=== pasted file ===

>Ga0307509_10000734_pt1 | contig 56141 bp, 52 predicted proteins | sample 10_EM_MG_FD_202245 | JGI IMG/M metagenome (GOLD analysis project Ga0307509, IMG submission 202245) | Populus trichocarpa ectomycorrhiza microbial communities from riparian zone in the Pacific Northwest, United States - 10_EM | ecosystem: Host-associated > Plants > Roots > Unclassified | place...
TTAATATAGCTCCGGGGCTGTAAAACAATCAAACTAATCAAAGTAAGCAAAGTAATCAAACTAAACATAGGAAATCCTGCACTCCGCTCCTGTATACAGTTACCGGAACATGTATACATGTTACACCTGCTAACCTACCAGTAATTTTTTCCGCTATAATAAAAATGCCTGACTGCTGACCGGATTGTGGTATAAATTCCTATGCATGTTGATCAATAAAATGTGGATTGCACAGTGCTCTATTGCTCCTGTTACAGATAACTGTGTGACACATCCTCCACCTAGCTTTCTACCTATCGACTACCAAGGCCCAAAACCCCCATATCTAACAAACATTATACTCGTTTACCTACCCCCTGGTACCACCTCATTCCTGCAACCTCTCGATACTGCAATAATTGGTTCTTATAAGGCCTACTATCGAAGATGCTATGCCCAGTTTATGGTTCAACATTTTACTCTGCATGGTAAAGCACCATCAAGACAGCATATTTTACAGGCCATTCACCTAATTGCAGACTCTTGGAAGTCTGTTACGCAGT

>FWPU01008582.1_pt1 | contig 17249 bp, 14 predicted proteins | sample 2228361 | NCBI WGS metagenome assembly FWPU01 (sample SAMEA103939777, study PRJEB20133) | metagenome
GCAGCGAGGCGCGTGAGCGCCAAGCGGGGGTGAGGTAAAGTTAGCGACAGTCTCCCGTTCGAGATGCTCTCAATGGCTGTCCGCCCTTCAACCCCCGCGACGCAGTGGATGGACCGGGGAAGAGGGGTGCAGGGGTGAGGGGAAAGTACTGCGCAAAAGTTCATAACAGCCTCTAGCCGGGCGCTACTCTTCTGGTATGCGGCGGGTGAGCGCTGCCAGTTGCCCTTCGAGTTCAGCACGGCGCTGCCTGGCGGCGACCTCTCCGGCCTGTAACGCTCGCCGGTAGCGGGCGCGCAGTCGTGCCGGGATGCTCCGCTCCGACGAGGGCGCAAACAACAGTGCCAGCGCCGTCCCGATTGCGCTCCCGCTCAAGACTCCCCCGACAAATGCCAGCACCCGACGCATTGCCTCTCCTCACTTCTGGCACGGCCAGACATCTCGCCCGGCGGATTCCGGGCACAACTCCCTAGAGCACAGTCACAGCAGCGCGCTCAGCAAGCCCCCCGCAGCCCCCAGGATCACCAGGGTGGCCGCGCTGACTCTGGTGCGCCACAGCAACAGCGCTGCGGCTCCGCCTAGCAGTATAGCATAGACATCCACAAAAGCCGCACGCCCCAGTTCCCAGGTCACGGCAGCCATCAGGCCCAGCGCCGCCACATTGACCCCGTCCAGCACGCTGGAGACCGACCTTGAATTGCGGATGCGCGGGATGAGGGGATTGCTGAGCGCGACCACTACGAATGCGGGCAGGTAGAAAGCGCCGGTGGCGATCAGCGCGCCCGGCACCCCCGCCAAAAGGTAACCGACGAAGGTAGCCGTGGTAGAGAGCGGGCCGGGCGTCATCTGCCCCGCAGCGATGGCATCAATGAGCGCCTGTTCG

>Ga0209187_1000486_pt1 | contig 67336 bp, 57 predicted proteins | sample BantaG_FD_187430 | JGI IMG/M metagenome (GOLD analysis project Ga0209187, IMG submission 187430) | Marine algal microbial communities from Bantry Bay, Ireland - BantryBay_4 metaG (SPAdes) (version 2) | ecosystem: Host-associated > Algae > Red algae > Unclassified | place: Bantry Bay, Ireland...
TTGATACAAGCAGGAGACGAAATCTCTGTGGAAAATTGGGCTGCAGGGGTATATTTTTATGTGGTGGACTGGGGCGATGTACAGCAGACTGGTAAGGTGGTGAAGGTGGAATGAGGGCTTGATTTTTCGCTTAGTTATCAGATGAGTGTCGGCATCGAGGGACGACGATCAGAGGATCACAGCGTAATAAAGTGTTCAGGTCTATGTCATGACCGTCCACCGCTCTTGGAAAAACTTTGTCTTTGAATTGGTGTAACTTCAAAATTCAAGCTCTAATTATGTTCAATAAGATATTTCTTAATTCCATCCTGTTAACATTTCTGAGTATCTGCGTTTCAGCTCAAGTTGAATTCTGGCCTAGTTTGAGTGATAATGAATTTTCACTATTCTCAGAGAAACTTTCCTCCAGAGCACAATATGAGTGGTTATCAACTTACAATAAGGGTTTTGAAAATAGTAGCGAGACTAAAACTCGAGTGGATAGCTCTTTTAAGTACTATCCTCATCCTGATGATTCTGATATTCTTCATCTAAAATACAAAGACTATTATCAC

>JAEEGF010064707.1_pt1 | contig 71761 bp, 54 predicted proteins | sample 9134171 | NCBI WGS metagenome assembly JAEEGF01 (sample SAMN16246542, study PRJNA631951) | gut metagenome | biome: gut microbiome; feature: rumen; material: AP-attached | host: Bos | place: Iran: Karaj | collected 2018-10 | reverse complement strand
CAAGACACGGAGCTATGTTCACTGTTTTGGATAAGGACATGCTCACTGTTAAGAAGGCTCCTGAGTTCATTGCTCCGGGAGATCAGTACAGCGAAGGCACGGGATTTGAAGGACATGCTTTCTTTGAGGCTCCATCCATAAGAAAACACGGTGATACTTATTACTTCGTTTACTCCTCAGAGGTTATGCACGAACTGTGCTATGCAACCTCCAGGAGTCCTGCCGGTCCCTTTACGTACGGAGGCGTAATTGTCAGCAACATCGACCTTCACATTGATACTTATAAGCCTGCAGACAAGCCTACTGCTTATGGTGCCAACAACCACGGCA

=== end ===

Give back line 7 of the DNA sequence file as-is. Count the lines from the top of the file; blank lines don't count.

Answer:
>JAEEGF010064707.1_pt1 | contig 71761 bp, 54 predicted proteins | sample 9134171 | NCBI WGS metagenome assembly JAEEGF01 (sample SAMN16246542, study PRJNA631951) | gut metagenome | biome: gut microbiome; feature: rumen; material: AP-attached | host: Bos | place: Iran: Karaj | collected 2018-10 | reverse complement strand